Most of us go over a few surfaces in the house with some disinfectant spray and a cloth – and smugly imagine that our houses are pretty clean, thanks very much.
But in the average home, there are a few objects which are genuinely filthy – some of which you probably touch every day.
More alarmingly still, some of these contain ‘coliform’ bacteria – suggesting that they’re in contact with faeces (ie poo).
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Your sponge is clean, surely? After all, it’s what you use to sponge down the dishes you eat off every day.
But that’s sadly not true, according to Science Alert – in fact many microbiologists say it’s the single dirtiest thing in your house, and dirtier than your toilet seat.
One National Sanitation Foundation study found that 75% of sponges contain coliform bacteria, which can indicate faecal contamination.
Your shower net
Lots of people swear by these, as a good way to exfoliate – but the trouble is they’re a little TOO good at scraping off dead skin cells.
What happens is that the dead skin collects in the shower net – and becomes infected, in as little as 24 hours.
J Matthew Knight from the Knight Dermatology Institute says, ‘You put them in this environment in the shower that’s warm and moist and gross, and it’s a set up for bacteria, yeast, and mould to grow in the puff.’
Just to make it even more vile, if you use an infected net on recently shaved skin, you can end up with a skin infection yourself.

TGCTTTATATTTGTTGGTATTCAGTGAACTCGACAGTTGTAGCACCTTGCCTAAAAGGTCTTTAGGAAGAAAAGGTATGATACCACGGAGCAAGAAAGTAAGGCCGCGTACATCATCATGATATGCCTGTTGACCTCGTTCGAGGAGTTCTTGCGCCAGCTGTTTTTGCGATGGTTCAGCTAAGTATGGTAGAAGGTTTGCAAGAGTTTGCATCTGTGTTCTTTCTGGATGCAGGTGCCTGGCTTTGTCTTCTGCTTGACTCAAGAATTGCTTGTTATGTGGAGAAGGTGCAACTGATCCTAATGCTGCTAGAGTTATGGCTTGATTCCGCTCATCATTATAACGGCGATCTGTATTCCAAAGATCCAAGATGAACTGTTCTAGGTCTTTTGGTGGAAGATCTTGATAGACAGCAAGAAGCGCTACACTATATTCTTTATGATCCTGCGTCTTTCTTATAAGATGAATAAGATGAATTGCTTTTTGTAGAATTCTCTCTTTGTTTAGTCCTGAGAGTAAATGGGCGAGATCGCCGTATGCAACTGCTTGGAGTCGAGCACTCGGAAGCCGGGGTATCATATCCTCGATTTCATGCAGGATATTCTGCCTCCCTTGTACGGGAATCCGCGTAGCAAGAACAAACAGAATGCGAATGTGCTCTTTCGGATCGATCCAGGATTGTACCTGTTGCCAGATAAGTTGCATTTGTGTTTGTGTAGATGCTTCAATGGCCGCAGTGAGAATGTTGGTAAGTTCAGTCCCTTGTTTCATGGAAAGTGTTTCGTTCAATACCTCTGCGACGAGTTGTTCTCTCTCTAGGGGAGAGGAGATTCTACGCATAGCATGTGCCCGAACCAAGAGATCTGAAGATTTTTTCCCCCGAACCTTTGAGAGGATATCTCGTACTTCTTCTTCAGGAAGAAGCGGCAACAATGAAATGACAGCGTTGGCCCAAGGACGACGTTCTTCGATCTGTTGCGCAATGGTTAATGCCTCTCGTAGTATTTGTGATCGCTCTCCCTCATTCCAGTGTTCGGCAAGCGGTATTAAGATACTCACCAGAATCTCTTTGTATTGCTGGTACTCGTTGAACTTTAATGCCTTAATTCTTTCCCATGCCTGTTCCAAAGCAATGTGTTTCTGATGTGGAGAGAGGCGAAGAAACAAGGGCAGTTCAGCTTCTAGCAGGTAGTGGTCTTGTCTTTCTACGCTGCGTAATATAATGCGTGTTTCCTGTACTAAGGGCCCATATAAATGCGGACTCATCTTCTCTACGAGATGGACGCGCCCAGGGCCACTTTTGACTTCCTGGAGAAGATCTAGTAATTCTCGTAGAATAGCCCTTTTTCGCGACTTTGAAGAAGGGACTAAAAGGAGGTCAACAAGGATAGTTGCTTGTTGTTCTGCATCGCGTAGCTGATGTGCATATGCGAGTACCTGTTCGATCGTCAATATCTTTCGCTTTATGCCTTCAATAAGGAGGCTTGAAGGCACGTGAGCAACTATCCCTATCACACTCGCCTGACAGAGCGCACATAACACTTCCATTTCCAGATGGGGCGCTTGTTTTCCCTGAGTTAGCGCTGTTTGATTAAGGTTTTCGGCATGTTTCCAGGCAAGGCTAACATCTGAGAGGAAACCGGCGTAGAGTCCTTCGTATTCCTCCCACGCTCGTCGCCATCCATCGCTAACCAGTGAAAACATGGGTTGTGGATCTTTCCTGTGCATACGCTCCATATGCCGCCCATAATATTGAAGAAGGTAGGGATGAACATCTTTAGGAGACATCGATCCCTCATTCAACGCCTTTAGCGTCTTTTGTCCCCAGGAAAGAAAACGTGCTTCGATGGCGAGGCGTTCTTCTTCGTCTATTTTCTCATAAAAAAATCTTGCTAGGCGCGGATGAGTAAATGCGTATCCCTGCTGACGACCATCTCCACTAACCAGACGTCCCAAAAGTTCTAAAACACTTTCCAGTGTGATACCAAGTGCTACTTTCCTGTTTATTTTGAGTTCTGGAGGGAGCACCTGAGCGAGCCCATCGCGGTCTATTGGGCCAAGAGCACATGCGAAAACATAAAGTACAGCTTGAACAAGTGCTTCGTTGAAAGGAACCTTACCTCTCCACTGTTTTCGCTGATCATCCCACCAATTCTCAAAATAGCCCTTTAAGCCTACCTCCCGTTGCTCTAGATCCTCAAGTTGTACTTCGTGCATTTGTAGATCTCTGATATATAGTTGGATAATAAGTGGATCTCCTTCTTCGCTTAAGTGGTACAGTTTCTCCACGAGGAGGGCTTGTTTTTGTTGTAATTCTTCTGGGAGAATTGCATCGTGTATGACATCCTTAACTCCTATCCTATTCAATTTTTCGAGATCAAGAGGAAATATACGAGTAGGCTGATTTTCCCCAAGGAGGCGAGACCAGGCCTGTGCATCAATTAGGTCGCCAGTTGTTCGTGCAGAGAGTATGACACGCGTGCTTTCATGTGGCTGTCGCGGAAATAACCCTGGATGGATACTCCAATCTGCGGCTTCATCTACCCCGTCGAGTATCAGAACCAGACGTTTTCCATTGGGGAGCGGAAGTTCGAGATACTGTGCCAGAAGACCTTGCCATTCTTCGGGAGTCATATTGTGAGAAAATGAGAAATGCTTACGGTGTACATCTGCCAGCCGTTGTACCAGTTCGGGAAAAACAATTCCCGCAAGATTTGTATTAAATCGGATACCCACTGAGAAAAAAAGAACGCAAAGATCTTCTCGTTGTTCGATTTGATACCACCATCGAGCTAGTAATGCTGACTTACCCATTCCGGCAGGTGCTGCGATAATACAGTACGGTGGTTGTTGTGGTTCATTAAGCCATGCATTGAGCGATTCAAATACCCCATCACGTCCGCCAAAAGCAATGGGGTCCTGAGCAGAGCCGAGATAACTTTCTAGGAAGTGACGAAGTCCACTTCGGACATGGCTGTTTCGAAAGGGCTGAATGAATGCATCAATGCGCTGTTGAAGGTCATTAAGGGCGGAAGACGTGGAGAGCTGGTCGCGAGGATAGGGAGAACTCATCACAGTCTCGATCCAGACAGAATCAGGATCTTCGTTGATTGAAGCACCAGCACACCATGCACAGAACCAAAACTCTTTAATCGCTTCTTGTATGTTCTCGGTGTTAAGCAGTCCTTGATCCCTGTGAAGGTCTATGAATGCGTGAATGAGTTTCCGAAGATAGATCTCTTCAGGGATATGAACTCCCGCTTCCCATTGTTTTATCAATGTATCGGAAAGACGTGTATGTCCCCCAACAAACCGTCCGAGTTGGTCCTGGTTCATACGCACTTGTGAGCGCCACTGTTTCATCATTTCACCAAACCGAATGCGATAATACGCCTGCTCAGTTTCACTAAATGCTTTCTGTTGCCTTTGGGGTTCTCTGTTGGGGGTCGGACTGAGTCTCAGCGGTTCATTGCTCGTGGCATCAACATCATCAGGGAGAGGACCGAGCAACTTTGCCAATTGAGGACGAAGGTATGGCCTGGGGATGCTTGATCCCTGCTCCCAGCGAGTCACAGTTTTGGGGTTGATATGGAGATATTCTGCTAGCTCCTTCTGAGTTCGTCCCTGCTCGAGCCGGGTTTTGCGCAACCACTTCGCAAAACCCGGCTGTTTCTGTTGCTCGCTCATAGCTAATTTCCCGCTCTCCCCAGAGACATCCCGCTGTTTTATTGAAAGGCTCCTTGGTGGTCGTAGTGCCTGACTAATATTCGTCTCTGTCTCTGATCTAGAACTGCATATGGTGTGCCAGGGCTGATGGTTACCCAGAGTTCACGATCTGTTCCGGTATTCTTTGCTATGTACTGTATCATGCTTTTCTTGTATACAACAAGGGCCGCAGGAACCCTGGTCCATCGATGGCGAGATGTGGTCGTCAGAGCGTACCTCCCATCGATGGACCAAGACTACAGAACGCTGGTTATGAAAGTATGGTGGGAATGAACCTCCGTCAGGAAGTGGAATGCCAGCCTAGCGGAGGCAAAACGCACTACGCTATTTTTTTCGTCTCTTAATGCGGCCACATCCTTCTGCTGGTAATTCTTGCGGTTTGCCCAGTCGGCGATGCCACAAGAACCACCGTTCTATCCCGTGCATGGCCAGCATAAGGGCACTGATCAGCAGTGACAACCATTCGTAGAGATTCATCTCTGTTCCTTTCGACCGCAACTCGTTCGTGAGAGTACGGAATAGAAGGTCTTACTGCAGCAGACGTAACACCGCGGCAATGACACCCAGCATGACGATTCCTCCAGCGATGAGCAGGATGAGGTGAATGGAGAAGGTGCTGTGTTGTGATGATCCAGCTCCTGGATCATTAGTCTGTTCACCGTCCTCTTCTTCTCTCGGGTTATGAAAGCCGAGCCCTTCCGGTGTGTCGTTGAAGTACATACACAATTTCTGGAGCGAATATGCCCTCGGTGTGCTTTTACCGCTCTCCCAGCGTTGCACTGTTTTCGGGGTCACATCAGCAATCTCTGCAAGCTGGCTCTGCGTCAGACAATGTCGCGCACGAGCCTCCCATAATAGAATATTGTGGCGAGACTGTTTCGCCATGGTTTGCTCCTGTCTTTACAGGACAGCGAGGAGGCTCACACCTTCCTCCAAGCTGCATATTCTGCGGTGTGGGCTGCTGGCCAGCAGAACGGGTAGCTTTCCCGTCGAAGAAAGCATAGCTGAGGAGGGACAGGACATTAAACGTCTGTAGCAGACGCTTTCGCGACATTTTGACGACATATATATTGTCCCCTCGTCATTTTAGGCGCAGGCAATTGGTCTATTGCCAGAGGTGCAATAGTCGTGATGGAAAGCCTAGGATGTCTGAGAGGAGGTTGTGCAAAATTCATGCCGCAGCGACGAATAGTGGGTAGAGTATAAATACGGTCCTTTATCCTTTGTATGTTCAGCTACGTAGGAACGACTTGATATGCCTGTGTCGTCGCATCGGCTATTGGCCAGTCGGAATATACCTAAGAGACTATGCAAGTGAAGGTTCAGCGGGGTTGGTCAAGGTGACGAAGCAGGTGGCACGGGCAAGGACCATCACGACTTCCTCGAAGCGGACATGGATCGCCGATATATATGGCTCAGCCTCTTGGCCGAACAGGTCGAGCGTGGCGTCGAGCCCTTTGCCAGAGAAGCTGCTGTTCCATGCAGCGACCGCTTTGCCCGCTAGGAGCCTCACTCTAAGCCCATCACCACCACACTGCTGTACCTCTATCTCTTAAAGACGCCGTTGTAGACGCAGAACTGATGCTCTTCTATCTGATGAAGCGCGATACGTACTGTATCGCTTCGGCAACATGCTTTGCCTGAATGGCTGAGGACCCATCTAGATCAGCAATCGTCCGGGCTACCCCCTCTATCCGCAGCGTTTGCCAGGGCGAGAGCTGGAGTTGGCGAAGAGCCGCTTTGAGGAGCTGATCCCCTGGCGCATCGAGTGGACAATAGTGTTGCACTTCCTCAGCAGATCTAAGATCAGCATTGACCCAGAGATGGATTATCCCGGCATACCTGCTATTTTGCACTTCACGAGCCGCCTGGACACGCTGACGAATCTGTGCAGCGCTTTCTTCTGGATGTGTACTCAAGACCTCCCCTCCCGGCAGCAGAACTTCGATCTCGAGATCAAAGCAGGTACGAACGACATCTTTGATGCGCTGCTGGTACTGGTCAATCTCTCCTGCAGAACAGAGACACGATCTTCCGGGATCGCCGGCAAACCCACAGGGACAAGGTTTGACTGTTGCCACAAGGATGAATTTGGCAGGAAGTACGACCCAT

Your computer keyboard
Many of us tap away happily on them for hours on end – but your computer keyboard may actually be dirtier than your toilet seat, and you wouldn’t run your fingers over that for five hours solid.
Tests by consumer magazine Which found that some computer keyboards are incredibly dirty – with one of the 33 under test harbouring five times as many germs as a toilet seat.
Microbiologist Dr Peter Wilson says a keyboard is a ‘reflection of what is in your nose and in your gut’.
Wiping your keyboard clean – and using compressed air to clean debris away – can help.
Your reusable grocery bag
The 5p bag charge may have been great for the environment – but reusing your grocery bag may not be a good idea for your digestive system.
A 2012 Berkeley University study found that food poisoning cases spiked after San Francisco banned plastic grocery bags – and a University of Arizona study found that around 12% of bags were infected with food poisoning bugs such as E Coli.
Dr Susan Rehm said, ‘Let’s say we’ve had a ‘leaker’, one of our chicken containers, or something like that. Well, that all contains bacteria, which contaminates the bag, so the next thing that goes into the bag can also become contaminated.’
Your bathroom door
Your bathroom door handle – you know, the one you touch on the way back out – may be so dirty you should be touching it with paper over your hand.
Sanitation company Earth Ecco tested various common surfaces using an ATP test – looking for adenosine triphosphate, which shows signs of organic waste and bacteria.
They found that bathroom doors had among the highest levels – a score of 860, close to what you’d see on an actual toilet seat.
CEO Jake Tyson said,, ‘If it’s above 30 it’s not clean and you don’t want anything between 135-300 as there will be a lot of bacteria. What it tells you is this area hasn’t been cleaned properly.”